Results The first step: determining the best concentration of alginate hydrogel

Assessment of the morphologies and diameters of the follicles on days 1, 6 and 13 of culture indicated no significant difference in follicles encapsulated in different concentrations of ALG, either in the absence or presence of OCs. On the other hand, follicles which were co-cultured with OCs had a more spherical shape and relatively larger diameters than the non-co-cultured ones. On day 13 of culture, for instance, the difference in the diameters of 0.5%-OCs and 0.5%+OCs groups was significant (347.18 ± 10.63 vs. 418.14 ± 21.89 µm, respectively, P<0.05, Fig .1A, B).

Growth of preantral follicles encapsulated and cultured in 0.5, 0.75 and 1% alginate hydrogels in the absence or presence of ovarian cells (OCs and +OCs-respectively). A. Morphological changes and B. Diameter of the survived follicles on days 1, 6 and 13 of culture. Data are presented as the mean diameter ± standard error. Data points a and b differ significantly (P<0.05, scale bar: 100 µm).

Assessment of follicle survival rates on day 13 of culture indicated that there was a linear trend towards a better survival rate with lowering ALG concentration, in both the absence and presence of the OCs. However, the difference between 0.5%- OCs group and both 0.75%-OCs and 1%-OCs groups reached statistical significance (71.87 vs. 52.52 and 40%, respectively, P<0.05, Table 1). Also, the comparison of -OCs and +OCs groups revealed that adding the OCs to all hydrogel beads had an affirmative effect on the follicle survival rate, and the difference between 1%-OCs and 1%+OCs groups was significant (40 vs. 63.91%, respectively, P<0.05, Table 1).

Surprisingly, in the absence of OCs, the proportion of the follicles developed to antral stage was higher in 1% group as compared to the 0.75 % group (75 vs. 59.61%, respectively, P<0.05); while in the presence of OCs there was no significant difference between the groups. On the other hand, all -OCs groups had a relatively lower antrum formation rate than the +OCs ones. Nevertheless, the difference reached statistical difference in 0.5 and 0.75% groups, only (69.59 vs. 88.57% and 59.61 vs. 77.65% for-OCs and +OCs groups, respectively, P<0.05, Table 1).

The evaluation of oocytes obtained from 0.5, 0.75 and 1% ALG-cultured antral follicles showed that there was no significant difference between groups regarding the rates of GV and GVBD/MII oocytes, either in the absence or presence of OCs. However, 0.5% ± OCs groups had a higher rate of degenerated oocytes than the 1% ± OCs ones (P<0.05). Also, it was clear that the oocytes of 0.5%+OCs and 0.75%+OCs groups were more likely to break down their GVs and develop to GVBD or MII stages as compared to the -OCs groups (P<0.05, Table 1).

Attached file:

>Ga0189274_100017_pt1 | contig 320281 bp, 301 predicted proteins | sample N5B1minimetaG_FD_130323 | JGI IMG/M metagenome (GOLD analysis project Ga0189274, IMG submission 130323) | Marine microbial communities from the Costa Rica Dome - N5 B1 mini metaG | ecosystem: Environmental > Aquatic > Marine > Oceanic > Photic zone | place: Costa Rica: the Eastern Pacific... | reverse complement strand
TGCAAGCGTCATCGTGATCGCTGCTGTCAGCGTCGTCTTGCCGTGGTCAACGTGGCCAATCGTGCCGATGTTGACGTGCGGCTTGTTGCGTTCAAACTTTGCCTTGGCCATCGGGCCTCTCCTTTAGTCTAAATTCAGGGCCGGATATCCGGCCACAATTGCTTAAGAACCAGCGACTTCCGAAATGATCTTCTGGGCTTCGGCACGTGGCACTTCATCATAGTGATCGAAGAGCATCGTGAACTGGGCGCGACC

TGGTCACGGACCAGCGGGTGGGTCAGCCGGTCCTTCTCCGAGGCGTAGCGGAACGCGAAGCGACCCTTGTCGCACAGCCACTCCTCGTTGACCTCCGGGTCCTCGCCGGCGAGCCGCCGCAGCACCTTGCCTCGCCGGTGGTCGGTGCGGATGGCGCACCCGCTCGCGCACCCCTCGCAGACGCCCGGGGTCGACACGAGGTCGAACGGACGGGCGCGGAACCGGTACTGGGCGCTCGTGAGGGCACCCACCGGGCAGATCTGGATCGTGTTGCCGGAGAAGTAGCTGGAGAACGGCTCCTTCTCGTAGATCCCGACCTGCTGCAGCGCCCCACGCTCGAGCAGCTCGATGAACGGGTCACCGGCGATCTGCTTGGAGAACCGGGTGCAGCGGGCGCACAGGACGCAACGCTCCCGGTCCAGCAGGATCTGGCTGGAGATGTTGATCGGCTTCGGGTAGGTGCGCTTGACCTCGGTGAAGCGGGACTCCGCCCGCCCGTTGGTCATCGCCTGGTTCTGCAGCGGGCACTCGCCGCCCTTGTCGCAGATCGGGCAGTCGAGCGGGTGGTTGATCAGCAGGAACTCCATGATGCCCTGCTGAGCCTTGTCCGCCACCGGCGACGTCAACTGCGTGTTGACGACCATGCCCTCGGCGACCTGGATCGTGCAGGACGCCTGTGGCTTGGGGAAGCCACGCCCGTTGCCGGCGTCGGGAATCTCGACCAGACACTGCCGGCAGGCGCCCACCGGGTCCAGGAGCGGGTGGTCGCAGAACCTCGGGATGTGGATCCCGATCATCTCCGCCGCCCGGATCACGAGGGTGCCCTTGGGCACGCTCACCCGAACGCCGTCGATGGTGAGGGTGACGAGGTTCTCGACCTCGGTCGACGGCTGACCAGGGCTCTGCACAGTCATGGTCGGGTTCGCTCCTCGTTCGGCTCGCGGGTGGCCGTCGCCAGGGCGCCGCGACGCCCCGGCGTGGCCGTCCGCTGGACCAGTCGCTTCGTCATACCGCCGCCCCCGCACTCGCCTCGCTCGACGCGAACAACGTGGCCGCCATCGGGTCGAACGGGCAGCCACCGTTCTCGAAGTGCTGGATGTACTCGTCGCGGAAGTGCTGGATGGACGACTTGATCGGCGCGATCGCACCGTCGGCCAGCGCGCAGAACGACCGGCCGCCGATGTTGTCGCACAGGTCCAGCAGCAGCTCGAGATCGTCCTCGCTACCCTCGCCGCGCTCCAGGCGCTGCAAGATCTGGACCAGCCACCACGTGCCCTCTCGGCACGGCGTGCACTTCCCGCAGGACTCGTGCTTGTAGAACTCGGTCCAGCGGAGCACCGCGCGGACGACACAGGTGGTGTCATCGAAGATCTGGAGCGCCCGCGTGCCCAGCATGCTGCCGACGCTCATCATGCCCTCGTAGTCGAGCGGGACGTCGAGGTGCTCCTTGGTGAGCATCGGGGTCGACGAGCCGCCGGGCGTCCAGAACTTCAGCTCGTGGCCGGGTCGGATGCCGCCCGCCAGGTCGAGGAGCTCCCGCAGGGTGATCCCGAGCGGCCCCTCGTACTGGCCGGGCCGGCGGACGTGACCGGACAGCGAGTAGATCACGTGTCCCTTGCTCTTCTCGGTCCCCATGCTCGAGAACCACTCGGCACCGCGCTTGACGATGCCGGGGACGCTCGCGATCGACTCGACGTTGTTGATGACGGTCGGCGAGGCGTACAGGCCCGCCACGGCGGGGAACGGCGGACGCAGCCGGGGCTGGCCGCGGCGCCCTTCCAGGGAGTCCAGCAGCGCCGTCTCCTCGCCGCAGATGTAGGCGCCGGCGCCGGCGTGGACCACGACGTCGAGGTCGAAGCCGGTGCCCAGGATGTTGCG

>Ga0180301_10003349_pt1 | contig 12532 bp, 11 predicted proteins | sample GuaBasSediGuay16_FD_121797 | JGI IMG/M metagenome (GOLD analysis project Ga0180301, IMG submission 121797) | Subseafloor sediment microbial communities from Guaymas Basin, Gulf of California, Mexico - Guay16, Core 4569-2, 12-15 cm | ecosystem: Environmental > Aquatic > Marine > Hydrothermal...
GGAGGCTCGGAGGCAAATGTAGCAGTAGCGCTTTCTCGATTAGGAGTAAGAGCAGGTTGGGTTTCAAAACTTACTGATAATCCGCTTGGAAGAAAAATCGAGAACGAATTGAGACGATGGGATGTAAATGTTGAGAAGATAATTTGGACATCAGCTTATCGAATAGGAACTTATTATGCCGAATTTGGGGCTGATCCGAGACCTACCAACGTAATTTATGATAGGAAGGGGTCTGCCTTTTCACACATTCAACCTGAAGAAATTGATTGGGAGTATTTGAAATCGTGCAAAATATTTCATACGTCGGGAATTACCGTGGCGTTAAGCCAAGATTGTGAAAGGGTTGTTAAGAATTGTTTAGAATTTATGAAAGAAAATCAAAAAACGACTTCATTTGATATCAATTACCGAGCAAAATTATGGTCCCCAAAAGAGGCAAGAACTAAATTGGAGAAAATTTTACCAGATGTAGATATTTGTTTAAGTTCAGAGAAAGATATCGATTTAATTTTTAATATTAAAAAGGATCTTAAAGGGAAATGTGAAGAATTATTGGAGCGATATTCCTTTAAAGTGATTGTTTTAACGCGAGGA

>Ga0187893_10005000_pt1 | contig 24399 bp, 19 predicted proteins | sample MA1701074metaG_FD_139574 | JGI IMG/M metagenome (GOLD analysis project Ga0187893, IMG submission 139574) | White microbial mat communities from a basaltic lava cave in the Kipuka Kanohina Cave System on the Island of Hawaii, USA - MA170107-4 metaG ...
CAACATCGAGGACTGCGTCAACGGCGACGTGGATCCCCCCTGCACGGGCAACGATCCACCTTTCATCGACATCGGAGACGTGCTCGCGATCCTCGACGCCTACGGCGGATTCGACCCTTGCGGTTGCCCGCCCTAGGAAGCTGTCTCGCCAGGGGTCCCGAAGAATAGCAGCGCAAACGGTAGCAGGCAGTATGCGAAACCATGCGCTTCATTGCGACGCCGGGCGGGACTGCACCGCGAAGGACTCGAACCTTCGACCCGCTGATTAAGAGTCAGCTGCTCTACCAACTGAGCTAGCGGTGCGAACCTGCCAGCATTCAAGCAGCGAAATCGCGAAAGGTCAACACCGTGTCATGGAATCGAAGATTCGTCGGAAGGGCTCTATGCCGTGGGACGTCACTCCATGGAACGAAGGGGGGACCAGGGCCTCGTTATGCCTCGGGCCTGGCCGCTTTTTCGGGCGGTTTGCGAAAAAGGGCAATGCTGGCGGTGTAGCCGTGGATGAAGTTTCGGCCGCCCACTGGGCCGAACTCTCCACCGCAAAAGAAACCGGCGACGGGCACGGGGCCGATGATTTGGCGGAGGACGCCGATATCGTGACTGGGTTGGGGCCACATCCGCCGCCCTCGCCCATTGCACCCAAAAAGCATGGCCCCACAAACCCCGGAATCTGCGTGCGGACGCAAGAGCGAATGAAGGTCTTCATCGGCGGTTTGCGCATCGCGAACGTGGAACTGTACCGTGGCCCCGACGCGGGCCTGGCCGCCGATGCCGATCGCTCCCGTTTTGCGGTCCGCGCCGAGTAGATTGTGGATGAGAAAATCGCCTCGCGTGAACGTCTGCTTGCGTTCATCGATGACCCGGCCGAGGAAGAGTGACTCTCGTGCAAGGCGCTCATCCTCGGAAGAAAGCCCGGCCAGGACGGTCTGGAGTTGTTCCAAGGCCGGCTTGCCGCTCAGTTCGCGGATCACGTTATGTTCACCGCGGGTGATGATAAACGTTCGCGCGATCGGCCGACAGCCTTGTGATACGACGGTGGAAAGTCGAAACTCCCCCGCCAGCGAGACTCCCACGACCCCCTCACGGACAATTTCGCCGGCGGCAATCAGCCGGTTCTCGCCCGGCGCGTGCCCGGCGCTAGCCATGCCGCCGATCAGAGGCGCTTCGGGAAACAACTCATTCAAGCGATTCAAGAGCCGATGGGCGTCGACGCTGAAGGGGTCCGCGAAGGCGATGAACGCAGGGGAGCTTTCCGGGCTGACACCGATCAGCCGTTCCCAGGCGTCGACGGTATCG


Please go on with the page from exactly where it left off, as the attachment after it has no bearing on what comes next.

The second step: evaluation of the quality and function of cultured follicles

Based on the first step results, 0.5% ALG hydrogel is potentially best suited for preantral follicle culture, either in the absence or presence of the OCs. In the second step, the evaluation of DNA fragmentation in 0.5% ALG ± OCcultured antral follicles revealed that although a negligible percentage of the follicular cells was TUNEL-positive in both groups, follicles that were co-cultured with OCs demonstrated a relatively lower percentage of DNA fragmentation compared to the non-co-cultured ones (2.2 ± 0.7 vs. 3.9 ± 0.7%, respectively, Fig .2A).

Immunofluorescence staining for Cx37 and Cx43 are displayed in Figure 2B and C as shown, the strong immuno-labeling of Cx37 and Cx43 were observed on granulosa cells of both -OCs and +OCs groups, while qualitatively, no remarkable difference was observed between the two groups.

Hormonal secretion data indicated that there was no significant difference between the groups in the levels of E2 and A4 hormones; however, the level of P4 in the +OCs group was significantly higher than that in the -OCs group (3.2 ± 0.4 vs. 1.8 ± 0.2 ng/ml, respectively, P<0.05, Fig .3A-C).

Development of preantral follicles cultured in 0.5, 0.75 and 1% alginate hydrogels in the absence and presence of OCs for 14 days

GroupsSurvival rateAntrum formation rateOocyte maturation

0.5%69/96 (71.87)A105/129 (81.39)48/69 (69.59)a93/105 (88.57)b14/48 (29.16)a8/93 (8.60)b28/48 (58.33)a69/93 (74.19)b6/48 (12.5)A16/93 (17.20)A
0.75%52/99 (52.52)B94/138 (68.11)31/52 (59.61)Aa73/94 (77.65)b12/31 (38.70)a5/73 (6.84)b17/31 (54.83)a63/73 (86.30)b2/31 (6.45)5/73 (6.84)
1%40/100 (40)Ba62/97 (63.91)b30/40 (75)B55/62 (88.70)6/31 (19.35)9/55 (16.36)24/31 (77.41)44/55 (80)1/31 (3.22)B2/55 (3.63)B

OCs; Culture in the absence of ovarian cells, +OCs; Culture in the presence of ovarian cells, GV; Germinal vesicle, GVBD; Germinal vesicle breakdown, and MII; Metaphase II. Data are presented as n (%). A vs. B in each column and a vs. b in each row differ significantly (P<0.05).

Quality assessment of antral follicles encapsulated and cultured in 0.5% alginate hydrogel in the absence or presence of ovarian cells (OCs and +OCs-respectively), on day 13 of culture. A. TUNEL staining to detect DNA fragmentation in follicular cells. TUNEL-positive cells are stained in red and nuclei in blue (DAPI), B, and C. Immunofluorescence staining to label connexin 37 (Cx37) and connexin 43 (Cx43) proteins; both Cx37 and Cx43 proteins are stained in green and nuclei in blue with DAPI (scale bars: 100 µm).